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Genome Res. 2005 Jul;15(7):901-13. Epub 2005 Jun 17.

Distribution and intensity of constraint in mammalian genomic sequence.

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  • 1Department of Genetics, Stanford University, Stanford, California 94305, USA.

Abstract

Comparisons of orthologous genomic DNA sequences can be used to characterize regions that have been subject to purifying selection and are enriched for functional elements. We here present the results of such an analysis on an alignment of sequences from 29 mammalian species. The alignment captures approximately 3.9 neutral substitutions per site and spans approximately 1.9 Mbp of the human genome. We identify constrained elements from 3 bp to over 1 kbp in length, covering approximately 5.5% of the human locus. Our estimate for the total amount of nonexonic constraint experienced by this locus is roughly twice that for exonic constraint. Constrained elements tend to cluster, and we identify large constrained regions that correspond well with known functional elements. While constraint density inversely correlates with mobile element density, we also show the presence of unambiguously constrained elements overlapping mammalian ancestral repeats. In addition, we describe a number of elements in this region that have undergone intense purifying selection throughout mammalian evolution, and we show that these important elements are more numerous than previously thought. These results were obtained with Genomic Evolutionary Rate Profiling (GERP), a statistically rigorous and biologically transparent framework for constrained element identification. GERP identifies regions at high resolution that exhibit nucleotide substitution deficits, and measures these deficits as "rejected substitutions". Rejected substitutions reflect the intensity of past purifying selection and are used to rank and characterize constrained elements. We anticipate that GERP and the types of analyses it facilitates will provide further insights and improved annotation for the human genome as mammalian genome sequence data become richer.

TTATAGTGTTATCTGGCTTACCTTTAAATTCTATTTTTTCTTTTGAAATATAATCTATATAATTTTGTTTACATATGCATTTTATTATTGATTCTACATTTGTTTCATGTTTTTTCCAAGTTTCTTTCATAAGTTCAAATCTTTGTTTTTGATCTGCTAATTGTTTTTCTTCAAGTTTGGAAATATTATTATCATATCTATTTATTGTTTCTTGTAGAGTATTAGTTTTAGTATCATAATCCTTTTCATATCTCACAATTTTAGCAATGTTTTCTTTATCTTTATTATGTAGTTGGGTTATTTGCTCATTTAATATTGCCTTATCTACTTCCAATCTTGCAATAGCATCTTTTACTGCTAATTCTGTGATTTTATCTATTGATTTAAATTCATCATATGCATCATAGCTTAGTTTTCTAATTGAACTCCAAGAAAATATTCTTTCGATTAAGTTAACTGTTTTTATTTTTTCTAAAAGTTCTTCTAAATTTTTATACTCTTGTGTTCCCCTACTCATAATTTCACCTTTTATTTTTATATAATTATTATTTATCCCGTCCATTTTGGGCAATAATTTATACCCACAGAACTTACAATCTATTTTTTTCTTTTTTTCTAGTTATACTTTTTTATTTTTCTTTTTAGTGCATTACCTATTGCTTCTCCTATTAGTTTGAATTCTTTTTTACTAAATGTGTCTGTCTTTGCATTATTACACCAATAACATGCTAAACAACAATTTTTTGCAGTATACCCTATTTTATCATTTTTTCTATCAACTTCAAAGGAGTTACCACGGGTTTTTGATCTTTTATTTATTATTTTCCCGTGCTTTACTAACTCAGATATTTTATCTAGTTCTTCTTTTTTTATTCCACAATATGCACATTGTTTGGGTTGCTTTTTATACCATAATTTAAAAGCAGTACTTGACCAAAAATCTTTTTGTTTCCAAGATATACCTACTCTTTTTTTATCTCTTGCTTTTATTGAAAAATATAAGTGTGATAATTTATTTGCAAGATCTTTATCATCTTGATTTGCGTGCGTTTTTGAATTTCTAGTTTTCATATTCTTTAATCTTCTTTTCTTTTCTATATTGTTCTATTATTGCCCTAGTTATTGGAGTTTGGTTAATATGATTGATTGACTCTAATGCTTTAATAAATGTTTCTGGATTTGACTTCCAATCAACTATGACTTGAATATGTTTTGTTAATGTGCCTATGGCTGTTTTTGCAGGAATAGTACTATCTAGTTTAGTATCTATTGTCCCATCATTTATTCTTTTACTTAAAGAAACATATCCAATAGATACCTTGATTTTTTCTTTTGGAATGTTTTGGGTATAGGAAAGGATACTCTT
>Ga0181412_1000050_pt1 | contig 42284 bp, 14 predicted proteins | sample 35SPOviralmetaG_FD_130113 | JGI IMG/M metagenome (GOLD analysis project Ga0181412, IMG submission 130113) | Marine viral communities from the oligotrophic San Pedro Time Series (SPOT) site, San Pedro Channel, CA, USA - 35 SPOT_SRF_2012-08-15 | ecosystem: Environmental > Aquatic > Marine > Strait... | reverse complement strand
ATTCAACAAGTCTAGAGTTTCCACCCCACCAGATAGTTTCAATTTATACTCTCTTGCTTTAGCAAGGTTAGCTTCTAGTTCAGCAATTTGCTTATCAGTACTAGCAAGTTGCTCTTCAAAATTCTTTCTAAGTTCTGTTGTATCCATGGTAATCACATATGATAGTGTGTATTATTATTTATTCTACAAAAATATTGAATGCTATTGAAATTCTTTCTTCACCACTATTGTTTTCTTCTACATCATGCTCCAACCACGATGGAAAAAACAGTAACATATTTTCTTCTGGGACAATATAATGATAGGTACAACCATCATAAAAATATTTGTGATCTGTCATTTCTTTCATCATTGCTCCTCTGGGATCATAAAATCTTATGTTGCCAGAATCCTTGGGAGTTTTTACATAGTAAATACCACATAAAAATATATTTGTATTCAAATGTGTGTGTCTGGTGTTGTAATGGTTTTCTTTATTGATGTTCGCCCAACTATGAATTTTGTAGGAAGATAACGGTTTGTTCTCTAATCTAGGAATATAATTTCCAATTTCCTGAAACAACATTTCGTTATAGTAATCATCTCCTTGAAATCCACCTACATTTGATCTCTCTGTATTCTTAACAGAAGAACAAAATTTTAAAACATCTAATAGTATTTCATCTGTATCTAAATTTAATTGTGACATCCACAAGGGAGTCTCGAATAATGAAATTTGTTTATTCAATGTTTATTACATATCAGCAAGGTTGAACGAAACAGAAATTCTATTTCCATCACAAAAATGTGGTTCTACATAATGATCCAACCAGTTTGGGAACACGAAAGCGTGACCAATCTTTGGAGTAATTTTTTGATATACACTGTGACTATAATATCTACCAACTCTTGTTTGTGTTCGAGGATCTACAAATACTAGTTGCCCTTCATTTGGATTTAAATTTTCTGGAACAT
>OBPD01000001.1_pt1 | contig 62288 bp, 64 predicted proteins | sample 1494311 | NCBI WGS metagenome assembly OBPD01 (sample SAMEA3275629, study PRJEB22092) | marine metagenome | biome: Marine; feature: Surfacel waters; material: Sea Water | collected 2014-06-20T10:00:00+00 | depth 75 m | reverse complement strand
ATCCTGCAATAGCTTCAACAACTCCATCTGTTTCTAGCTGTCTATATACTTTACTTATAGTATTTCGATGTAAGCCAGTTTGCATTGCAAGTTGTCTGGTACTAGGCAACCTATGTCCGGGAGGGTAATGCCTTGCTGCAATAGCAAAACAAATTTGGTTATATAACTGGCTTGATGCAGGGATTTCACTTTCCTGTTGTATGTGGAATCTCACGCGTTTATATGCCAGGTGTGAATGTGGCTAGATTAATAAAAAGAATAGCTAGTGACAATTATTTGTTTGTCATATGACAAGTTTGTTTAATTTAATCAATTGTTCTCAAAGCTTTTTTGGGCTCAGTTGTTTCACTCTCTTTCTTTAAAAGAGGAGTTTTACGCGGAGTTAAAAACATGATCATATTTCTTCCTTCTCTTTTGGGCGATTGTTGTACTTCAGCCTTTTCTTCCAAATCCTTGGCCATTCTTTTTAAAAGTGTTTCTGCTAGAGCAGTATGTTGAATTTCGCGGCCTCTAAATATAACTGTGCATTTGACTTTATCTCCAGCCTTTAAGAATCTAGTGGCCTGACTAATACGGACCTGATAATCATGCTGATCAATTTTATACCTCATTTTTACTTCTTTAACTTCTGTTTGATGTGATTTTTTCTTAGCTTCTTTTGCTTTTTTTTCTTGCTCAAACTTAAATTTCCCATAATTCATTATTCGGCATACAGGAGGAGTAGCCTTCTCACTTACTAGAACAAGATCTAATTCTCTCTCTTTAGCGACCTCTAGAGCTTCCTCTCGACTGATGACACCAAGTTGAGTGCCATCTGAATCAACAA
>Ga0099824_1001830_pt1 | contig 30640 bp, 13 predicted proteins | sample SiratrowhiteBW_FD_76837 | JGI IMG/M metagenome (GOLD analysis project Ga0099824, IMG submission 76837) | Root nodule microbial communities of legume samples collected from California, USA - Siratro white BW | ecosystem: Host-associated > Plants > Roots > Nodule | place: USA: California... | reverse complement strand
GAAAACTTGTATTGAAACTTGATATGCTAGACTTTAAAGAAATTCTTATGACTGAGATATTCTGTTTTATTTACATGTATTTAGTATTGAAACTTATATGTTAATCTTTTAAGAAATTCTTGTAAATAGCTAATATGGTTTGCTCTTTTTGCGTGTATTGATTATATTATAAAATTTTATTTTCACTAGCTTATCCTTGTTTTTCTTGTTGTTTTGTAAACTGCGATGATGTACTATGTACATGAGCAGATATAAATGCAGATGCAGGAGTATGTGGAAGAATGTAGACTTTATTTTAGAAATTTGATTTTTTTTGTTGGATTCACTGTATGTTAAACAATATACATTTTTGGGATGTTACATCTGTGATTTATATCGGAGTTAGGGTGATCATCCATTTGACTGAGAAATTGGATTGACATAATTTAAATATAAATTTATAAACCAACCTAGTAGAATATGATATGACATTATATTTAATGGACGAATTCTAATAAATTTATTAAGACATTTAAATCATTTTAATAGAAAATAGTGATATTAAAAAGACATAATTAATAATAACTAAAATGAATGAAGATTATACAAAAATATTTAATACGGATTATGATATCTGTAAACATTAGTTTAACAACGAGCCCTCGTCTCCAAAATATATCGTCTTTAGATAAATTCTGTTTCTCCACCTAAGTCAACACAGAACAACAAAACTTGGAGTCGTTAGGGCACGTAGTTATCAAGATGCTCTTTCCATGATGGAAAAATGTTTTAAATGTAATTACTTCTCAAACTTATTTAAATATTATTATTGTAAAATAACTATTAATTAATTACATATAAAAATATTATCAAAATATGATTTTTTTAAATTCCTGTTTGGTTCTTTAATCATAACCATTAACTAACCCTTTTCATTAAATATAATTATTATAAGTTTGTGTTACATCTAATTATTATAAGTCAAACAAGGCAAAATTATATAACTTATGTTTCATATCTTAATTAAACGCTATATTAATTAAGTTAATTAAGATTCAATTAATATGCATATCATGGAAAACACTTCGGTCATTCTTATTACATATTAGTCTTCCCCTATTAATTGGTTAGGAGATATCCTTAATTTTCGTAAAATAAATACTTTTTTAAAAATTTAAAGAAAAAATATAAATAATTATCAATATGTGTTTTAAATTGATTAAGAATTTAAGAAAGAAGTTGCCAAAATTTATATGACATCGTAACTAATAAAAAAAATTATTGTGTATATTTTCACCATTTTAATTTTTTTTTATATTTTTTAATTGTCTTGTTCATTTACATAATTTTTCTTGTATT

PMID:
15965027
[PubMed - indexed for MEDLINE]
PMCID:
PMC1172034
Free PMC Article

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